In 2015, the company constructed an all-new process plant, which marked another evolution in the company’s ability to handle incoming material.
“I think the equipment that we have installed right now would be the fifth complete version we’ve used since our founding. By that. I mean a dramatically different form of equipment. There's been this progression both in volume [we’ve been able to process] and quality of materials we are able to generate, and we just keep on tweaking it to get it right,” he says.
Weaver says the company is currently looking at investing in some new equipment to further improve the company’s separation efficiency. Down the line, he says the company is also keeping an eye on the economics and potential for robotic sorting to replace the company’s manual sorting processes, but Weaver wants to see more to ensure the technology provides an ROI before making the investment.
USA Gypsum’s commitment to continually refining its sorting processes, as well as its capacity to create new gypsum products for different applications, has allowed the company to diversify its reach.
Weaver says that due to the nature of transportation costs, roughly 60 percent of the company’s volumes are shipped within 150 miles. However, Weaver says that the company’s work blending materials to produce value-added products and packaging it in bags and super sacks has been an important aspect in helping the business reach new customers.
He says USA Gypsum’s rigorous devotion to finding end market solutions can be traced back to the origins of the company.
“Our entry into the business and focus on the business has always been end markets, not because we're smarter than anybody, but because it was a necessity,” he says. “A lot of people I see approach the business are from the recycling side and the focus just naturally tends to be on acquiring material and then cost avoidance on the outbound side. We just started on the other foot and stayed focused in that way. I think that's why we're one of the few standalone drywall recyclers in the country.”
Beyond the products themselves, USA Gypsum’s approach to serving the customer is something Weaver says has helped differentiate the company from large traditional gypsum suppliers. He says USA Gypsum works to accommodate custom orders and provide personal service in a way that these companies might not be able or willing to do.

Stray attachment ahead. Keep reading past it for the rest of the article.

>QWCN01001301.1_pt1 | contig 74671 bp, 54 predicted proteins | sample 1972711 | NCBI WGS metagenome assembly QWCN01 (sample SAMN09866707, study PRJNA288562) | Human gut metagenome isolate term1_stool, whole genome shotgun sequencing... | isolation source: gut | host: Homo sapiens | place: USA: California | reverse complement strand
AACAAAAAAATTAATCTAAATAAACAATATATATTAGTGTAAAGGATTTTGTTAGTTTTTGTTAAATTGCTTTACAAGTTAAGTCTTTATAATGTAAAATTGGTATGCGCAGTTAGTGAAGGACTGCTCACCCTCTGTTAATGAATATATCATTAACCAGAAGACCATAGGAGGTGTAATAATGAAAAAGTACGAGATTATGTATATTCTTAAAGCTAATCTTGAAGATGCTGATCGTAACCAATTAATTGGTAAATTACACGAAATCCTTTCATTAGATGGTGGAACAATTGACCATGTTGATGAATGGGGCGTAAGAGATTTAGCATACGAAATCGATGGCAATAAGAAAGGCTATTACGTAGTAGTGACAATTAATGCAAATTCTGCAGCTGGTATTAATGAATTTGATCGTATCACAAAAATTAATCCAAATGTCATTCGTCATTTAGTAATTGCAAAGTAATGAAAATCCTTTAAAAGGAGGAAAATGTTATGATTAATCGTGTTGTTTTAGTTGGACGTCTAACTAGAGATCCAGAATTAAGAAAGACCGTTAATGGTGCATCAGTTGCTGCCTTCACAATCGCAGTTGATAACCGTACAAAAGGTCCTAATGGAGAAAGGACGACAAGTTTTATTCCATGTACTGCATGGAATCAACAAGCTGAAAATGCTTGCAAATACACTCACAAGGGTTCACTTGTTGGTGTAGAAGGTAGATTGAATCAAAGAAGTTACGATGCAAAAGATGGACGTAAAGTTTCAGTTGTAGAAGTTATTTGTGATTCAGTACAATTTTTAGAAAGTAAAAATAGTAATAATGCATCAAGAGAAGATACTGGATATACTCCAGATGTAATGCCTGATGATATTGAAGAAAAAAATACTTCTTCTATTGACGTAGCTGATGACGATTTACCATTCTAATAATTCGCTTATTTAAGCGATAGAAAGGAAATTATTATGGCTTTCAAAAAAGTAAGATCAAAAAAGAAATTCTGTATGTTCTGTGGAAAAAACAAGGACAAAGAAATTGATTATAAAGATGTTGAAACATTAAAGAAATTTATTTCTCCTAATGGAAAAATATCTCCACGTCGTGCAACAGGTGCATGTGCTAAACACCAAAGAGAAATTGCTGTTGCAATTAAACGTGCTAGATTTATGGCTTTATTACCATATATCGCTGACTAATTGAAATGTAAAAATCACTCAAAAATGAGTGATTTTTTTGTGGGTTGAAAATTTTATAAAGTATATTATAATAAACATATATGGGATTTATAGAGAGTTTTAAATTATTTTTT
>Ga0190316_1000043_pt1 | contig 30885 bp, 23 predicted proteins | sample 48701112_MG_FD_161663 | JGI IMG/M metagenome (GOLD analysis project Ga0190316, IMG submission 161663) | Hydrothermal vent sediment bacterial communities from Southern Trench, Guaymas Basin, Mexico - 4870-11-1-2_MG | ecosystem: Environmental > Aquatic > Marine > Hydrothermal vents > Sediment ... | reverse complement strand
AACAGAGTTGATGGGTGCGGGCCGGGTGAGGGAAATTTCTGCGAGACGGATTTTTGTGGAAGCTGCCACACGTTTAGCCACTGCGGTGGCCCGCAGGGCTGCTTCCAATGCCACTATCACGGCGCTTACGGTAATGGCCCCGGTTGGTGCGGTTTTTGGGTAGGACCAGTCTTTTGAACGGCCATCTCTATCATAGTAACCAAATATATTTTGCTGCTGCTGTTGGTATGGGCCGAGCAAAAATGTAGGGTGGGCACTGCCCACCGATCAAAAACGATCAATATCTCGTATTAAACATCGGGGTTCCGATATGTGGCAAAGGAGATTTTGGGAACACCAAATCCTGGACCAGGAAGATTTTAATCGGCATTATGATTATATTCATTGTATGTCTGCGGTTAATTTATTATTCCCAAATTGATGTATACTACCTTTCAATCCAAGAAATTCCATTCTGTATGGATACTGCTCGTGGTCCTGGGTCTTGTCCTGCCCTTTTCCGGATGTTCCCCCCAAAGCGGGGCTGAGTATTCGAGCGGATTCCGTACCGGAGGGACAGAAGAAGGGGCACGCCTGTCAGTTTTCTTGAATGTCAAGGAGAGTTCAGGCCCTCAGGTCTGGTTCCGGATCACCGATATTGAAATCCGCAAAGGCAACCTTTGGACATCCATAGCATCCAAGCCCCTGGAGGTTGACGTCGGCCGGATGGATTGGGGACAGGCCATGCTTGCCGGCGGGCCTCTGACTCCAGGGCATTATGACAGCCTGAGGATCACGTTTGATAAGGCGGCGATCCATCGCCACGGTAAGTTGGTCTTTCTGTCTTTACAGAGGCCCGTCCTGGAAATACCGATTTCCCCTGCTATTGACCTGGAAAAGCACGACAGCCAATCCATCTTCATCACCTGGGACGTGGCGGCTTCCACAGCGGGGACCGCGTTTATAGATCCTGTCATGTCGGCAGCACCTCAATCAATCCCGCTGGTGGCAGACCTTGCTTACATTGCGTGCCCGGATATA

“That's where we've found a niche of sorts—working to fill orders for those customers who might not be regular users. Maybe it’s someone doing work clarifying ponds or someone who owns a golf course and is looking for a soil amendment. Being able to step up to fill these one-off and custom orders has been a real value-added side of our business,” Weaver says.
“I think [providing quality customer service] is how we’ve worked to serve our niche clients,” he adds. “The personalized service that we can offer is a good match and we pride ourselves on that. We try to answer the phone, we try to be available to answer questions and we're pretty open trying to be helpful. We've developed a nice little business out of that.”
This article originally appeared in the July/August issue of Construction & Demolition Recycling magazine. The author is the editor of Construction & Demolition Recycling magazine and can be reached at firstname.lastname@example.org.
Ralph Velocci was most recently a senior vice president at Waste Pro and on the company’s board.
Waste Pro, Longwood, Florida, has announced that Ralph Velocci died July 15 at the at age 72.
Velocci most recently was a senior vice president at Waste Pro and a member of the company’s board of directors.
Velocci grew up in Long Island, New York, where he got his start in the industry working on his father’s garbage trucks. According to the company, he first worked with Waste Pro founder John Jennings in the 1990s at USA Waste when the company acquired Waste Management, and later reconnected with Jennings at Waste Pro in 2009. From there, Velocci led Waste Pro’s commercial sales and oversaw the company’s landfill and recycling operations.
According to a statement from the company, “Velocci made a difference in the lives of people around him. He acted as a mentor to many in the company and industry, generously offering his time, knowledge and expertise. He was beloved and respected by his family, friends, all of his Waste Pro family and will be greatly missed.”
“Ralph was an exceptional businessman. He loved the simple things around him and never took for granted how fortunate he was,” Jennings says. “He was the son of Italian immigrants who lived the American Dream with a strong personality whose impact will last a long time.”
Aceros Arequipa buys former Grimmel Industries shredder yard in Palmetto, Florida.
Peru-based electric arc furnace (EAF) steelmaker Corporación Aceros Arequipa S.A. (CAASA) says it has agreed to purchase an auto shredder yard in Florida formerly operated by Topsham, Maine-based Grimmel Industries. CAASA also will acquire a second Grimmel yard in St. Petersburg, Florida, as part of the transaction.
In an announcement posted to its website, CAASA says it has “signed a contract to purchase the assets of two business units that collect metal cargo located in Florida” and that the acquisition was made through two subsidiaries created to undertake the purchase: Aceros America Port Manatee LLC and Aceros America St. Pete LLC.